All about the Bottlenose
Adults range 6.6 and 13.1 ft and 330 and 1,430 lb. Males are, on average, slightly longer and considerably heavier than females. Their size varies considerably with habitat. Bottlenose dolphins can live for more than 40 years. Bottlenose dolphins live in groups typically of 10–30 members, called pods, but group size varies from single individuals up to more than 1,000.
Dolphins are active predators and eat a wide variety of fishes, squids, and crustaceans such as shrimps. The foods available to a dolphin vary with its geographic locationIts cone-like teeth serve to grasp, but do not chew food. When they encounter a shoal of fish, they work as a team to herd them towards the shore to maximize the harvest. Dolphins also feed on individual, nonschooling fishes. A bottlenose dolphin may use its tail flukes to flip a fish out of the water, and then retrieve the stunned prey.
- The dolphin's search for food is aided by a form of sonar known as echolocation it locates objects by producing sounds and listening for the echos.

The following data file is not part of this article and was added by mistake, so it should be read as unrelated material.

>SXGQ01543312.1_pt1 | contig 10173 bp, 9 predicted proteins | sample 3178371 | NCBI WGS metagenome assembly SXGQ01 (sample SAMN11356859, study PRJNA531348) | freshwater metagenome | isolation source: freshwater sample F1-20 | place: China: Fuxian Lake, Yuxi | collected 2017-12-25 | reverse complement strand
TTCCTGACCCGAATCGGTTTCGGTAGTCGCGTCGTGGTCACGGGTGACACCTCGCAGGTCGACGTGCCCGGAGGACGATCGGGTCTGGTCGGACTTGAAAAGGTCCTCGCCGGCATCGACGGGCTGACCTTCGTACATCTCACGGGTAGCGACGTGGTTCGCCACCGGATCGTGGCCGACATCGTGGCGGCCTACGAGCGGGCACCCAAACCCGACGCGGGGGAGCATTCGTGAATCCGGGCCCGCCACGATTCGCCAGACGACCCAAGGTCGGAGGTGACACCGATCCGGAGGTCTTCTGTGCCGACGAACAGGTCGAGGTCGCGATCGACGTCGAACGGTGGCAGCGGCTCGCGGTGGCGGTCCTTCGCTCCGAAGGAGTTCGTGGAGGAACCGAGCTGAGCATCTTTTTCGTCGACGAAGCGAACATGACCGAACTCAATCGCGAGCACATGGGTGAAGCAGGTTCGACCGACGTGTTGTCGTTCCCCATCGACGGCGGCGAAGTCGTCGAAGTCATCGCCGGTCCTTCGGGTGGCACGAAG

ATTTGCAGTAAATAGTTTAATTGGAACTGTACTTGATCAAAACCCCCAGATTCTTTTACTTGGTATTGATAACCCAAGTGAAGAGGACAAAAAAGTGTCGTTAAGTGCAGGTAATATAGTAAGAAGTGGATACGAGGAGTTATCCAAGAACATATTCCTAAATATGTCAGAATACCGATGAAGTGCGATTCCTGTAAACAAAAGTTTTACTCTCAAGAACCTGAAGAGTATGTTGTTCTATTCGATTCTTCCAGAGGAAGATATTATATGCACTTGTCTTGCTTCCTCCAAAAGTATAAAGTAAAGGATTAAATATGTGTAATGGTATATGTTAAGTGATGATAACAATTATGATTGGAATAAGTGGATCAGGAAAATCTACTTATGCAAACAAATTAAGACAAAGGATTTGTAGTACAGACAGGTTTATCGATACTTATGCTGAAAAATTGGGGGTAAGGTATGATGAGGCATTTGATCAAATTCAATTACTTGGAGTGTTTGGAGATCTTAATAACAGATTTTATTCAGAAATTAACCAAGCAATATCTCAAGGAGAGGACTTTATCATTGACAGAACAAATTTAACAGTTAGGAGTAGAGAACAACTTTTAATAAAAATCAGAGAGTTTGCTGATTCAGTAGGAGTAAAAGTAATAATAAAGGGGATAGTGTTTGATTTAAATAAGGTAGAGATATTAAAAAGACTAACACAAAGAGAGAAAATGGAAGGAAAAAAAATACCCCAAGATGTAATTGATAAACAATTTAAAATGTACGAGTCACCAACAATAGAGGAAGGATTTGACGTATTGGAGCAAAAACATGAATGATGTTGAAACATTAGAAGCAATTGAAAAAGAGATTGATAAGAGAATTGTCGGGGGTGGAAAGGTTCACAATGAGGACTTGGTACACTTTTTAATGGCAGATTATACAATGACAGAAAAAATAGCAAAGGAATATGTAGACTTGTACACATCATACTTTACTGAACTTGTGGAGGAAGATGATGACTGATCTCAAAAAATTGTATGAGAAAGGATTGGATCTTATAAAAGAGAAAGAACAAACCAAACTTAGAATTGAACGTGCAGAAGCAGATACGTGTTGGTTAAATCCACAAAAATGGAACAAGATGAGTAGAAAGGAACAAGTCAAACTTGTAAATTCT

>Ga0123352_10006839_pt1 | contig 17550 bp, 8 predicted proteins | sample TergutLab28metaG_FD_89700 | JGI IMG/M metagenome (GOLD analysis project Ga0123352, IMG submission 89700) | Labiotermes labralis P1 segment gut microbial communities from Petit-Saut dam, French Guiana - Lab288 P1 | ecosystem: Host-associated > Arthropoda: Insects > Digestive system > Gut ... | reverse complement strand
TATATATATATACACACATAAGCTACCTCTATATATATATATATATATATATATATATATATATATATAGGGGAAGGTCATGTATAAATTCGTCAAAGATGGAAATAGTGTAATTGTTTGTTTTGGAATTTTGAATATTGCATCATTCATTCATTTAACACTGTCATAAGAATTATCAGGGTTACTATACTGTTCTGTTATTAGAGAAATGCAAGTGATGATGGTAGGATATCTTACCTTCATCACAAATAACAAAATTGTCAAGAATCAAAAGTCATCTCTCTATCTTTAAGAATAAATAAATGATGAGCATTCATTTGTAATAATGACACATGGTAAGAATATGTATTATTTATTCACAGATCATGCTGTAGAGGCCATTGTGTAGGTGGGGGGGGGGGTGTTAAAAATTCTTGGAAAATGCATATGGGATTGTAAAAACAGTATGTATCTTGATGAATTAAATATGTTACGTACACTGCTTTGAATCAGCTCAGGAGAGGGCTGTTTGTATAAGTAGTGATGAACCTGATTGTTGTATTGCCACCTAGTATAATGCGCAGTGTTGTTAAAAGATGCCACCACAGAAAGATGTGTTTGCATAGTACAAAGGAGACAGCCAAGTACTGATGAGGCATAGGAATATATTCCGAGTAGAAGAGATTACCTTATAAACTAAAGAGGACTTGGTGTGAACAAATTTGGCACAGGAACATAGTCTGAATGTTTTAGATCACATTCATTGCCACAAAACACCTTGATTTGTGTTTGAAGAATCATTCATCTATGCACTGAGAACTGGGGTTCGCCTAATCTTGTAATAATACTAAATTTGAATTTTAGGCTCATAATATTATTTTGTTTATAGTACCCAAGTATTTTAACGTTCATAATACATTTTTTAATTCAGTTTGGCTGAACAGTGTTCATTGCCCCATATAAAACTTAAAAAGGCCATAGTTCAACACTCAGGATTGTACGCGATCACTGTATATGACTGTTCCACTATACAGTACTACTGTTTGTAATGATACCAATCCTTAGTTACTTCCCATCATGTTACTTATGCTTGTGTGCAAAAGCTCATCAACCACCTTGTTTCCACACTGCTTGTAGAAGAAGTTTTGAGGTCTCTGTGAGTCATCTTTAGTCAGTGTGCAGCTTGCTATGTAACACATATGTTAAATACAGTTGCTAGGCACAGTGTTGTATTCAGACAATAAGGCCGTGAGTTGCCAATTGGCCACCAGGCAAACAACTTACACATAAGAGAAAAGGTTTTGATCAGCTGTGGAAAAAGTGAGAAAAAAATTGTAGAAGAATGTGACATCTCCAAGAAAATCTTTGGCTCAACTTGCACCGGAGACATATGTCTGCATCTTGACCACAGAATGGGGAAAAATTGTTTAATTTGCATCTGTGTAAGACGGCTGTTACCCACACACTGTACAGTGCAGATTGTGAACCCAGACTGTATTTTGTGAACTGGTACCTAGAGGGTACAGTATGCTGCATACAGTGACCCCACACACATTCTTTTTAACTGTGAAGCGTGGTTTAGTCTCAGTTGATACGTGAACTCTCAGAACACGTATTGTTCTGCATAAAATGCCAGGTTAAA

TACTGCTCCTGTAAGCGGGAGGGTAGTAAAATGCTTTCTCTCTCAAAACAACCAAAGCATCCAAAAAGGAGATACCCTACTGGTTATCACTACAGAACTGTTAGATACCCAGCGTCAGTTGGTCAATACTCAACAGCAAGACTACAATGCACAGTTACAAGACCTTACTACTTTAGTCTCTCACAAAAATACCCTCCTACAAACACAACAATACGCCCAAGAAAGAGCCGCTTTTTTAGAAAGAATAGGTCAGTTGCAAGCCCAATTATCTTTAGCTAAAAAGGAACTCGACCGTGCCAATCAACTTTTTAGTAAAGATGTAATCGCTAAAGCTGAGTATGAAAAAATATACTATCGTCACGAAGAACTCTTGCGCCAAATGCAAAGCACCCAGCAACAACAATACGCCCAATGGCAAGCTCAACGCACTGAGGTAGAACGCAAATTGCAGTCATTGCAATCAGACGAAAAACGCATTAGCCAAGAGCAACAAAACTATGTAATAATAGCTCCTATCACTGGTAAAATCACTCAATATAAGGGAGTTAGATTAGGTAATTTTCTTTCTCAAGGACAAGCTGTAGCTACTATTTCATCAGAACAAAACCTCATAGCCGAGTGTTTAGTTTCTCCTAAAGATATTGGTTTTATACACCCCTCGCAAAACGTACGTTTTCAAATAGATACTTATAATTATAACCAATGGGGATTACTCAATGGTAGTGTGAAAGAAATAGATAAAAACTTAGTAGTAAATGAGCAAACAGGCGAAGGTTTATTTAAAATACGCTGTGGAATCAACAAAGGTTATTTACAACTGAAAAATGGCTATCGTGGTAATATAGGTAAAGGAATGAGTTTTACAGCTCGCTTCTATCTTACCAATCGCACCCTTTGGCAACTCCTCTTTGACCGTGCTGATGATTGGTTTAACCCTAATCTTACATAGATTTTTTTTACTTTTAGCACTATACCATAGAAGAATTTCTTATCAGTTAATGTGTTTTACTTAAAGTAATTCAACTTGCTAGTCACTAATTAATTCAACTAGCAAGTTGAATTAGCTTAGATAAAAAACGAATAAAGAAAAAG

- Dolphins have sharp eyesight. The eyes are located at the sides of the head and have a tapetum lucidum, or reflecting membrane, at the back of the retina, which aids vision in dim light.
Travel in PODS
Bottlenose dolphins communicate through burst pulsed sounds, whistles, and body language. Examples of body language include leaping out of the water, snapping jaws, slapping the tail on the surface and butting heads. Lacking vocal chords, they produce sounds using six air sacs near their blow hole. Each animal has a uniquely identifying, frequency-modulated narrow-band signature vocalization (signature whistle)
During the breeding season, males compete for access to females. Such competition can take the form of fighting other males or of herding females to prevent access by other males. Mating occurs belly to belly. Newborn bottlenose dolphins are 2.6–4.6 ft long and weigh 20–66 lb. The gestation period averages 12 months. Births can occur at any time of year, although peaks occur in warmer months
Some large shark species, such as the tiger shark, the dusky shark, the great white shark and the bull shark, prey on the bottlenose dolphin, especially calves. The bottlenose dolphin is capable of defending itself by charging the predator; dolphin 'mobbing' behavior of sharks can occasionally prove fatal for the shark. Targeting a single adult dolphin can be dangerous for a shark of similar size. Killer whale populations in New Zealand and Peru have been observed preying on bottlenose dolphins, but this seems rare, and other orcas may swim with dolphins. Swimming in pods allows dolphins to better defend themselves against predators. Bottlenose dolphins either use complex evasive strategies to outswim their predators, or mobbing techniques to batter the predator to death or force it to flee.
The Complete 2015 SeaWorld "Blue Horizons" Dolphin Show